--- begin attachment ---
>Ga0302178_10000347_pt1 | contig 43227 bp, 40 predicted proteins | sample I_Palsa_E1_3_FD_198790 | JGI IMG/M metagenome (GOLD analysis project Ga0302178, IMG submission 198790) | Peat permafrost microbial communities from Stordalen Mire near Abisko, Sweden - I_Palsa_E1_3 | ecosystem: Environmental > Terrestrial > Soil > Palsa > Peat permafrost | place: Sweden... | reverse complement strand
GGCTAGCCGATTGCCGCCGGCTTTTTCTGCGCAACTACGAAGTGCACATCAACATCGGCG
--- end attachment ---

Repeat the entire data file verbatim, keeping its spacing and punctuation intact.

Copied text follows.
>Ga0302178_10000347_pt1 | contig 43227 bp, 40 predicted proteins | sample I_Palsa_E1_3_FD_198790 | JGI IMG/M metagenome (GOLD analysis project Ga0302178, IMG submission 198790) | Peat permafrost microbial communities from Stordalen Mire near Abisko, Sweden - I_Palsa_E1_3 | ecosystem: Environmental > Terrestrial > Soil > Palsa > Peat permafrost | place: Sweden... | reverse complement strand
GGCTAGCCGATTGCCGCCGGCTTTTTCTGCGCAACTACGAAGTGCACATCAACATCGGCG